The first part of this presentation will begin by making a case of why task-based language teaching (TBLT) ought to be considered a viable teaching approach for heritage language (HL) learners. The rationale for TBLT will be discussed in conjunction with a brief summary of current findings on the effects of task-based instruction on HL learners’ perceptions as well as their language performance and development, which can provide a window into how HL learners approach instruction. Specifically, findings will address the following areas: conducting a needs analysis, examining learner motivation, peer collaboration and computer-assisted language learning. The second part of the presentation will focus on the design of task-based lessons, which include the criteria for creating a task as well as pre-task and post-task cycles to support and exploit the use of the task for instructional purposes. Examples will be provided to illustrate these three phases of task-based instruction.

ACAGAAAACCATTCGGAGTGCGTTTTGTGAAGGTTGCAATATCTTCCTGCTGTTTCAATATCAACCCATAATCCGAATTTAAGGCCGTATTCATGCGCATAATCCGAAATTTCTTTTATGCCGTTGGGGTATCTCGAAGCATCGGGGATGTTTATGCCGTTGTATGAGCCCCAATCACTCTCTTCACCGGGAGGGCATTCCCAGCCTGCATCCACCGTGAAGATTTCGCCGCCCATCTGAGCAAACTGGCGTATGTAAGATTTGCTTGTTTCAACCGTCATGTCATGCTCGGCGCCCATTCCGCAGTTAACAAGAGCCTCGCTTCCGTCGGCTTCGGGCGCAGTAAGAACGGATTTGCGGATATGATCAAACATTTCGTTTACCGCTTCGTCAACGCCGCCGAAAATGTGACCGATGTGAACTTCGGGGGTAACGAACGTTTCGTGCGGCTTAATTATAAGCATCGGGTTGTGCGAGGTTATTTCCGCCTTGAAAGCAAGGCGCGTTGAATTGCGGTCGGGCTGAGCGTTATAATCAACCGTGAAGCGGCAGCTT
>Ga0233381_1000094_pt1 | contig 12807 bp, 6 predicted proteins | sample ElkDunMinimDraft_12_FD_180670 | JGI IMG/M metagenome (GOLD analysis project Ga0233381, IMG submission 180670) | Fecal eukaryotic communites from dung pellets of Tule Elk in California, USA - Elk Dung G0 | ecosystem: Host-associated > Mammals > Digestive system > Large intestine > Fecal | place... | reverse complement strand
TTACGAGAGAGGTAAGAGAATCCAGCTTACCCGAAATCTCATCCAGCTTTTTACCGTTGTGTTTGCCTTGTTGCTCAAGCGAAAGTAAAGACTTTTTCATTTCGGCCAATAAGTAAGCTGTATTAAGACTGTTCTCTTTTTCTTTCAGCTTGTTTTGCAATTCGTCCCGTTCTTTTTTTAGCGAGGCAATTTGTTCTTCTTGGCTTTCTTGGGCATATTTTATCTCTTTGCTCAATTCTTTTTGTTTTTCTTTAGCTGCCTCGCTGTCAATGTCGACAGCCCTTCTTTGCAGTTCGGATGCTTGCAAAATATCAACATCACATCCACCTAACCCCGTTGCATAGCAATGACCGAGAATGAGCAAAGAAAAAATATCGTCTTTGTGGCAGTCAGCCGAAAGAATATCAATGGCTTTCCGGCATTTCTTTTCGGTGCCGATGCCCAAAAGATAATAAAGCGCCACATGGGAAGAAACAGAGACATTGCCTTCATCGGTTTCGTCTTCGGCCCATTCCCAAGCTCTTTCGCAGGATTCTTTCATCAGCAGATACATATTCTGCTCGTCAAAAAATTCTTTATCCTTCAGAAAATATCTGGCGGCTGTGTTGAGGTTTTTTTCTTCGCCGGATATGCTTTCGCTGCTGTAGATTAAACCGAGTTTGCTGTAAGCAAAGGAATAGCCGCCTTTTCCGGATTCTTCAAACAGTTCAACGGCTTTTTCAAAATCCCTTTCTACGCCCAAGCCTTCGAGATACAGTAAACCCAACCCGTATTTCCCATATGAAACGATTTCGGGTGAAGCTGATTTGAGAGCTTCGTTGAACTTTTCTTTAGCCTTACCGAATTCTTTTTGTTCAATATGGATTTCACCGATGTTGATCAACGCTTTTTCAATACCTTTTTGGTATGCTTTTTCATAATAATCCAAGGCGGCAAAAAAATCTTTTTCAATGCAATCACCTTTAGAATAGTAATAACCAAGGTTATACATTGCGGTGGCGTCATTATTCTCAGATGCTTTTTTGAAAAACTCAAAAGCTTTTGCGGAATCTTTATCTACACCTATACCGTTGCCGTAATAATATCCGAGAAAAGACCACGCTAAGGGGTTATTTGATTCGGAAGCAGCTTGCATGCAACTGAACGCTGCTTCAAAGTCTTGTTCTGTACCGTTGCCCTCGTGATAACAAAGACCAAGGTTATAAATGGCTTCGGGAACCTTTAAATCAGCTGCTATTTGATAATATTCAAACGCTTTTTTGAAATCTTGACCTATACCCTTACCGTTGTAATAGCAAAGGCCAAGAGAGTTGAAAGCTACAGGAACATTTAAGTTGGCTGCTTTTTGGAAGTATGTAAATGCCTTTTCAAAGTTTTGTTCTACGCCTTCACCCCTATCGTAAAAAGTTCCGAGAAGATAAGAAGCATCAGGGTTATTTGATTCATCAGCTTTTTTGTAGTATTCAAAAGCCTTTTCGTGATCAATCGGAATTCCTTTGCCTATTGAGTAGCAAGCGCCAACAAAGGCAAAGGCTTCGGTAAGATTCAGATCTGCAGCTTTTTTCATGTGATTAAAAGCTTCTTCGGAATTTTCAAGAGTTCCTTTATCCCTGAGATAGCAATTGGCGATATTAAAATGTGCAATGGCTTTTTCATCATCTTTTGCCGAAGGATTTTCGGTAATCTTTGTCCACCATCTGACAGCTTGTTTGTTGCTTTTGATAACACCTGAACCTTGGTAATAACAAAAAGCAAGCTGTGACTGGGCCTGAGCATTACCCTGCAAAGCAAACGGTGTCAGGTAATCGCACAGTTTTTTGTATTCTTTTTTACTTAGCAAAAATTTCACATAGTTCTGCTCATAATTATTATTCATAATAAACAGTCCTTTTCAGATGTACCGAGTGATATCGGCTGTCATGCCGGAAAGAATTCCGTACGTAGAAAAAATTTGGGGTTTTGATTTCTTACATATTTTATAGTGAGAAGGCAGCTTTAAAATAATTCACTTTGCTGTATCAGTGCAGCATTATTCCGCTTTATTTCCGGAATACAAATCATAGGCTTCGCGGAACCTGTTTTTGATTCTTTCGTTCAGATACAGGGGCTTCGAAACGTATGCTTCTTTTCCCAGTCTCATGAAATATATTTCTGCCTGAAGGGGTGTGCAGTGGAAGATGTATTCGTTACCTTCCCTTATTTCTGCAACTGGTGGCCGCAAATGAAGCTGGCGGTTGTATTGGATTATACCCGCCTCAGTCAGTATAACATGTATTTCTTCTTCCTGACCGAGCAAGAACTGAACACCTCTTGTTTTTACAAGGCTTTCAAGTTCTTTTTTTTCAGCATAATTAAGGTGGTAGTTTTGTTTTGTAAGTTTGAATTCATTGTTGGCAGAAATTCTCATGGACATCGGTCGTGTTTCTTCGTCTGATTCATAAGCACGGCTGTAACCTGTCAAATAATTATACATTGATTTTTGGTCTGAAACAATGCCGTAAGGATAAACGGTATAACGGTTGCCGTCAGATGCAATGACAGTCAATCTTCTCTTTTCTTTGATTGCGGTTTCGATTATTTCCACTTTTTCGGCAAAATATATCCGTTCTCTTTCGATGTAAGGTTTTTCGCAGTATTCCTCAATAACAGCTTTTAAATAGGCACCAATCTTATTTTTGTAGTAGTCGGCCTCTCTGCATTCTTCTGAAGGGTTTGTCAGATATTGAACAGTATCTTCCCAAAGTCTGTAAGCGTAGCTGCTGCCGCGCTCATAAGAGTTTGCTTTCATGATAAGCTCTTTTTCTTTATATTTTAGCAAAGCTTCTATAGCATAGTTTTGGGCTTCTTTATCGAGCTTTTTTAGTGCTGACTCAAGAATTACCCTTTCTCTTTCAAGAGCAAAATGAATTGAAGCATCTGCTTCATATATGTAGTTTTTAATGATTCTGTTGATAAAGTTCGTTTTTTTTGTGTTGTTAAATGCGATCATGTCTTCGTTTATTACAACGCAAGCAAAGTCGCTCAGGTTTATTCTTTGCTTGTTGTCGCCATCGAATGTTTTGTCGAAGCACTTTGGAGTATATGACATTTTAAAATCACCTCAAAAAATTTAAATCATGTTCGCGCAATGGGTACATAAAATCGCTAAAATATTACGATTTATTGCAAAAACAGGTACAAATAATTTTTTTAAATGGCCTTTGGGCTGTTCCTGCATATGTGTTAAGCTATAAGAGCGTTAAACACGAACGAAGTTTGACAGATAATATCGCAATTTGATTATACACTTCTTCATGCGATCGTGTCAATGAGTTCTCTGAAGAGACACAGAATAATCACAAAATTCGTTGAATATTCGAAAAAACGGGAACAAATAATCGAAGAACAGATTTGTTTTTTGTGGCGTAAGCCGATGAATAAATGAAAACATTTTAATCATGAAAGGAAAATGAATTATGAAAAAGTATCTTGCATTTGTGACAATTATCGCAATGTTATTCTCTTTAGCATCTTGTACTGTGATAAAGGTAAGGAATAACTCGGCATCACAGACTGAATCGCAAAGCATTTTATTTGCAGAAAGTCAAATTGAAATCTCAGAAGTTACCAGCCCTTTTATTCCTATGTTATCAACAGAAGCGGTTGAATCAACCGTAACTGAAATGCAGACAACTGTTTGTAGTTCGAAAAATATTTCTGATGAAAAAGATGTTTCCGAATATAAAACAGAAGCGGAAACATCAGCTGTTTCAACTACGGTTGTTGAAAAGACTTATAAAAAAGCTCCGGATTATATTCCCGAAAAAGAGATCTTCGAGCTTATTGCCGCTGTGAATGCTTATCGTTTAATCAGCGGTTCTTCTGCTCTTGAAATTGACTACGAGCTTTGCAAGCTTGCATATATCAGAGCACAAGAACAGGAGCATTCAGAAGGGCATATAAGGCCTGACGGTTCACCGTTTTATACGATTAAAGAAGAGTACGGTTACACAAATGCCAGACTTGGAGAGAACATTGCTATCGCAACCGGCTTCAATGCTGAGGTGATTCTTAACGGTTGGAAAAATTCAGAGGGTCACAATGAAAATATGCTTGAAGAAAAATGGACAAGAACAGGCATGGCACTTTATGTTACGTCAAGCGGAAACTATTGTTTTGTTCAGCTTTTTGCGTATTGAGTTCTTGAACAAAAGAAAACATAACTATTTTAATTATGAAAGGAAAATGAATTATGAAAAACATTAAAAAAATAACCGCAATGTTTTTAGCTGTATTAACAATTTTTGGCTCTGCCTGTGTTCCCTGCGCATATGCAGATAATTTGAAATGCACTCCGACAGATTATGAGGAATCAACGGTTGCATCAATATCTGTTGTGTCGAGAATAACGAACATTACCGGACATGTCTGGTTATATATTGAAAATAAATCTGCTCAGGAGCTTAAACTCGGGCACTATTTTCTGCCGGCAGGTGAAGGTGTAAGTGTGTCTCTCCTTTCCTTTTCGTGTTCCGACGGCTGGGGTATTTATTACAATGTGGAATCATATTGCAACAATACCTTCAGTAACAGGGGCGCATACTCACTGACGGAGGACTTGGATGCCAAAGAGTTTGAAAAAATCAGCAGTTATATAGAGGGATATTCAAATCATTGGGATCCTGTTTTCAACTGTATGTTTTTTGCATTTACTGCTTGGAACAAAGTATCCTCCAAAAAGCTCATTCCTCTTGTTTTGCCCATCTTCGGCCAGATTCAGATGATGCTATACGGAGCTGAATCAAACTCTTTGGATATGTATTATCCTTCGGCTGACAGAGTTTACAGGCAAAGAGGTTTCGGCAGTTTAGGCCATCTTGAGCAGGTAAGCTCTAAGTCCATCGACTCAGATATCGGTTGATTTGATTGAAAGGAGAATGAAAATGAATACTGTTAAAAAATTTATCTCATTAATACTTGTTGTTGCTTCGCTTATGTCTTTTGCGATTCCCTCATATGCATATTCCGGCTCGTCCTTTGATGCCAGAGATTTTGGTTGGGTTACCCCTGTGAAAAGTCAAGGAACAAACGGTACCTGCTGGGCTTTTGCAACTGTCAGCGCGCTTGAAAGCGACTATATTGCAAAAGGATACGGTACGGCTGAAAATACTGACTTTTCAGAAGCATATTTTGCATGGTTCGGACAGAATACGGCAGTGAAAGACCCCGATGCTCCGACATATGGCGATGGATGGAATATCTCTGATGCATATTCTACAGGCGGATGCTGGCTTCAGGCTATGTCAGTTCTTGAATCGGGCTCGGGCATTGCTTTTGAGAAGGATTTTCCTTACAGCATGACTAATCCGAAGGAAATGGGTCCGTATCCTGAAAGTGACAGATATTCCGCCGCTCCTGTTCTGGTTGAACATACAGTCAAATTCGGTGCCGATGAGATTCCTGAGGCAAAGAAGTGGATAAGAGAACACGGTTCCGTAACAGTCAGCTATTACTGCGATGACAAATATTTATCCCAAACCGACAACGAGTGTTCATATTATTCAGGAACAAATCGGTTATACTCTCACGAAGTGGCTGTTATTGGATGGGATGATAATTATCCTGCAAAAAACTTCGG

Julio Torres is an Assistant Professor of Applied Linguistics and Multilingualism in the departments of Spanish and Portuguese and Language Science at the University of California, Irvine. He directs the Spanish Language Program and a new minor in Spanish/English bilingual education. He also is the director of "El Areyto Lab" which conducts research in heritage and second language acquisition, bilingualism, cognition, and task-based language learning. He has published book chapters and articles that have appeared in Canadian Modern Language Review, Foreign Language Annals, Heritage Language Journal among others. He is the co-editor of the edited volume El español como lengua de herencia ("Spanish as a Heritage Language") with Routledge Press and co-author of the monograph Second Language Development in Writing: Measures of fluency, accuracy and complexity: An Update. He is also the recipient of the 2014 Russell Campbell’s Young Scholar Special Recognition Award.


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